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The Writing Process
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Writing Resources Guide
The Writing Process
The following resources offer information on the overall process of academic writing, from topic selection to citation and presentation. Resources cover a number of different disciplines, assignment types, and citation styles.
These sites (many of them from university writing centers) contain materials on a broad range of writing topics. They could be useful either for focusing on specific individual issues or for working on more general skill sets.
- Writing Center Handouts (University of North Carolina, Chapel Hill)
For good writing advice on specific topics, start here! A collection of handouts covering writing issues and strategies, assignment types, and some specific disciplines.
- Purdue Online Writing Lab (Purdue University)
A large and popular collection of guides and exercises. Maybe best known for its excellent citation handouts, but OWL also covers all aspects of the writing process, writing in specific disciplines (including engineering), and specific types of writing assignments.
- Writing@CSU (Colorado State University)
A comprehensive source for materials including interactive online tools for writers, links to open-access textbooks, and guides and activities, plus resources for instructors. Writers can create and save work by creating a login for the site.
- Writer's Web (University of Richmond)
Another large collection of guides, covering writing in disciplines, aspects of the writing process, and mechanics.
- How to Write a Term Paper (Thompson-Gale Publishing)
A step-by-step guide to the process of writing a research paper. Focus is largely on choosing a topic, research from sources, and documentation.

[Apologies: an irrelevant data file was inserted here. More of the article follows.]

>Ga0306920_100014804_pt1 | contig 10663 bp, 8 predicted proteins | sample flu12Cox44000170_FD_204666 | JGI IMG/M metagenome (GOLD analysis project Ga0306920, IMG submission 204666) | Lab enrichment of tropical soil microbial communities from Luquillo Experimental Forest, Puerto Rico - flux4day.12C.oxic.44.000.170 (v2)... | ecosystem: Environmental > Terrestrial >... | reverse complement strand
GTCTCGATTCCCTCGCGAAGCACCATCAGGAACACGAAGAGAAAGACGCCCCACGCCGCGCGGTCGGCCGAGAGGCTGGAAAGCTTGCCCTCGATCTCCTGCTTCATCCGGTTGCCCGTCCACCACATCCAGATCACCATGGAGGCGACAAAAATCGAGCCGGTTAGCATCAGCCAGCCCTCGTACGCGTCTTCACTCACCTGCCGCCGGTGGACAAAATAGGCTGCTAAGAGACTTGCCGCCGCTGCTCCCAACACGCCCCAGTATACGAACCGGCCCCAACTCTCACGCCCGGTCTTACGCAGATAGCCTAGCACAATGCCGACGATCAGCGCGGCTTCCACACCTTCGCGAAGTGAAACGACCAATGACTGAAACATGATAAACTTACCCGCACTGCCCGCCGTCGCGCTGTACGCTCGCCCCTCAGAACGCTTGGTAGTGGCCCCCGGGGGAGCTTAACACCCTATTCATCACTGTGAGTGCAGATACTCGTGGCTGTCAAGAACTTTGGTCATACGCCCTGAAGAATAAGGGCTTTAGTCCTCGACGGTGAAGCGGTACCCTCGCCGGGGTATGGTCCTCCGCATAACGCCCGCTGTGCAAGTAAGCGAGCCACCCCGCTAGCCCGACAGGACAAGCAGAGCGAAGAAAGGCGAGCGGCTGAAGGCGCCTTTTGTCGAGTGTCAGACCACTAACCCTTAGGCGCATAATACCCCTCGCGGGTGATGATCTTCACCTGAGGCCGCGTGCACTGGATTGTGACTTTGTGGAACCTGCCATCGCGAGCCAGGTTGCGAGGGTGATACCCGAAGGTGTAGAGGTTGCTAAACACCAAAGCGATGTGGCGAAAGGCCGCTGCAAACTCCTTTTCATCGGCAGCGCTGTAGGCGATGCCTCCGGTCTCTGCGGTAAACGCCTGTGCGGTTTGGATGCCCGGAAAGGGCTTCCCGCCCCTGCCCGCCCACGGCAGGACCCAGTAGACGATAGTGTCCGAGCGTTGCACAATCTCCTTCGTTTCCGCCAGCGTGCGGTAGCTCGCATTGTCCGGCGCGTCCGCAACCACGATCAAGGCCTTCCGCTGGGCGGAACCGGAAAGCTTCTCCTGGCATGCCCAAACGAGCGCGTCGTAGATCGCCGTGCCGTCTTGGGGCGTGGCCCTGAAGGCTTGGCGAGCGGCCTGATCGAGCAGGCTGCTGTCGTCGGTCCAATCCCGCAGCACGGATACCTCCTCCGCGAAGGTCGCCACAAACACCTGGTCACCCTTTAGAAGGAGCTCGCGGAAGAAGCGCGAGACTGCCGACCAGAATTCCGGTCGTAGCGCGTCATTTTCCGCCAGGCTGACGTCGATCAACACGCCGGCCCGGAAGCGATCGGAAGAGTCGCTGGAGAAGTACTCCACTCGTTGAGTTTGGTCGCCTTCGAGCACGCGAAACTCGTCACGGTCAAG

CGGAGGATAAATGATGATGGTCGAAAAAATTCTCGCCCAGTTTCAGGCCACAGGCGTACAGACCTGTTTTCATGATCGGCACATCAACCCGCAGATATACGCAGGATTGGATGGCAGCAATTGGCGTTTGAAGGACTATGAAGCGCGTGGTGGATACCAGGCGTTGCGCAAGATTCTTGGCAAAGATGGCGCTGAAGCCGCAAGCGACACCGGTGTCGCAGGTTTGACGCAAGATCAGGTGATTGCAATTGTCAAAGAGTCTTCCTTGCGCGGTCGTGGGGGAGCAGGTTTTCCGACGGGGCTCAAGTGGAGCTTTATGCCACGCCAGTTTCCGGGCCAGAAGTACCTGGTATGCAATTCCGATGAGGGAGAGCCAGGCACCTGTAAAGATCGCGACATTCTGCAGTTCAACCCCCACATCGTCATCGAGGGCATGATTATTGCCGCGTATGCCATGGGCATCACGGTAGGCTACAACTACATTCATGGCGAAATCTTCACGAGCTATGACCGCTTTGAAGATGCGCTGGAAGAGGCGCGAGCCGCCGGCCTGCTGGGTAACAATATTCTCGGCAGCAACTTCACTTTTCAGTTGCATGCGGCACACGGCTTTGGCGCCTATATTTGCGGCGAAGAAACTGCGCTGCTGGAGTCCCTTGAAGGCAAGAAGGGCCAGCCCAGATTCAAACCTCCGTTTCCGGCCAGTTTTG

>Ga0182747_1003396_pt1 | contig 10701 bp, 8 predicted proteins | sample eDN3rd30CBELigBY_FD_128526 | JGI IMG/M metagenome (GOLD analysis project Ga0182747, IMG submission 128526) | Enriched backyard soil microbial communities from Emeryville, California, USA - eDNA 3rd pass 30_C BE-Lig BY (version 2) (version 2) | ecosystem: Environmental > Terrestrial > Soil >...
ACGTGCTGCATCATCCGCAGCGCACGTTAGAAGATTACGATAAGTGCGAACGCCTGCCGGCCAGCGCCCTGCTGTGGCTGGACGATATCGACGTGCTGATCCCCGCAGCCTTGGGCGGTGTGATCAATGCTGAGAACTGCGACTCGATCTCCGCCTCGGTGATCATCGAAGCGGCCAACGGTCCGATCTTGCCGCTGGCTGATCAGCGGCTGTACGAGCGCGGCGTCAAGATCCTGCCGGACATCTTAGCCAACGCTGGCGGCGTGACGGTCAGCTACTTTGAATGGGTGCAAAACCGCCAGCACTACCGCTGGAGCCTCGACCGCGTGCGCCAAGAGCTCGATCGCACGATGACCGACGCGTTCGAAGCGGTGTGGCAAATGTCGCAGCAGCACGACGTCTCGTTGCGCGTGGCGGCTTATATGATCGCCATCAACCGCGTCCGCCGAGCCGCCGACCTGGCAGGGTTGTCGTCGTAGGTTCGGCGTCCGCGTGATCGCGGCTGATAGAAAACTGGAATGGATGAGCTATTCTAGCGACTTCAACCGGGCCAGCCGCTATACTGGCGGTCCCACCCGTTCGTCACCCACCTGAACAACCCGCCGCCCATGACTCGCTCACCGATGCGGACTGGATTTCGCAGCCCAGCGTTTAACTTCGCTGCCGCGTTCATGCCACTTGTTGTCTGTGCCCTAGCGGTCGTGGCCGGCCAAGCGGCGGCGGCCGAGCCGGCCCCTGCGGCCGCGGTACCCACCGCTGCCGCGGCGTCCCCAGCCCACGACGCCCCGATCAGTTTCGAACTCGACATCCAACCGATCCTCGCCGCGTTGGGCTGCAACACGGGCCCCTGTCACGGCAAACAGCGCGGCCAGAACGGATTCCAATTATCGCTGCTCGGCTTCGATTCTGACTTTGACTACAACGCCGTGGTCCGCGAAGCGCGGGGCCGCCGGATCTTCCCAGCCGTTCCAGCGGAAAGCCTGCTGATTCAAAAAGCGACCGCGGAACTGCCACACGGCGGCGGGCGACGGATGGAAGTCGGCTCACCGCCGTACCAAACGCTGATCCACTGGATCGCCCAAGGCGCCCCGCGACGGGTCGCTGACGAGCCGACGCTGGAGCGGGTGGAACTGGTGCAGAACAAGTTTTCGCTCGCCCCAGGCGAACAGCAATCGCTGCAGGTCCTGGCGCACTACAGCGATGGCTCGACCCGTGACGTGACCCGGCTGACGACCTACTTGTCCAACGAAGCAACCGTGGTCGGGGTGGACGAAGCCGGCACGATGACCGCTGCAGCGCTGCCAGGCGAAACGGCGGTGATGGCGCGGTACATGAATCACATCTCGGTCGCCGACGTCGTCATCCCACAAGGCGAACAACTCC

- They Say / I Say: The Moves that Matter in Academic Writing (Gerald Graff) -- D.H. Hill Stacks: PE1431 .G73 2010 (other versions available)
This book focuses on the ways that academic writing takes place as a conversation among scholars, and provides ways students can improve their writing by entering into those conversations. Presents models of language that can be used to connect your ideas to other people’s.
- Tradition and Adaptation : Writing in the Disciplines (Dean Ward) -- D.H. Hill Stacks: PE1408 .W3214 2002
Organized first by broad topics (focus, style, organization, detail, format) and then by disciplinary groupings (humanities, social sciences, natural sciences, business), this book can help differentiate among the conventions of writing in different disciplines.
- A Sequence for Academic Writing (Laurence Behrens) -- D.H. Hill Stacks: PE1408 .B44 2002
This book focuses largely on specific skills, especially ones having to do with using sources: summary, paraphrase, and quotation; critical reading; synthesis; analysis.
- Making Sense: A Student’s Guide to Research and Writing (Margot Northey) -- D.H. Hill Stacks: LB2369 .N67 2007
Covers a range of assignment types, from essays to lab reports to presentations. The same series has books geared more specifically toward writing in engineering, geography and environmental sciences, psychology and life sciences, and social sciences—search the catalog for other titles.
- The Academic Writer’s Handbook (Leonard J. Rosen) -- D.H. Hill Stacks: PE1408 .R6768 2006
A broadly comprehensive reference that covers topics from writing processes to use of sources to mechanics to citation.
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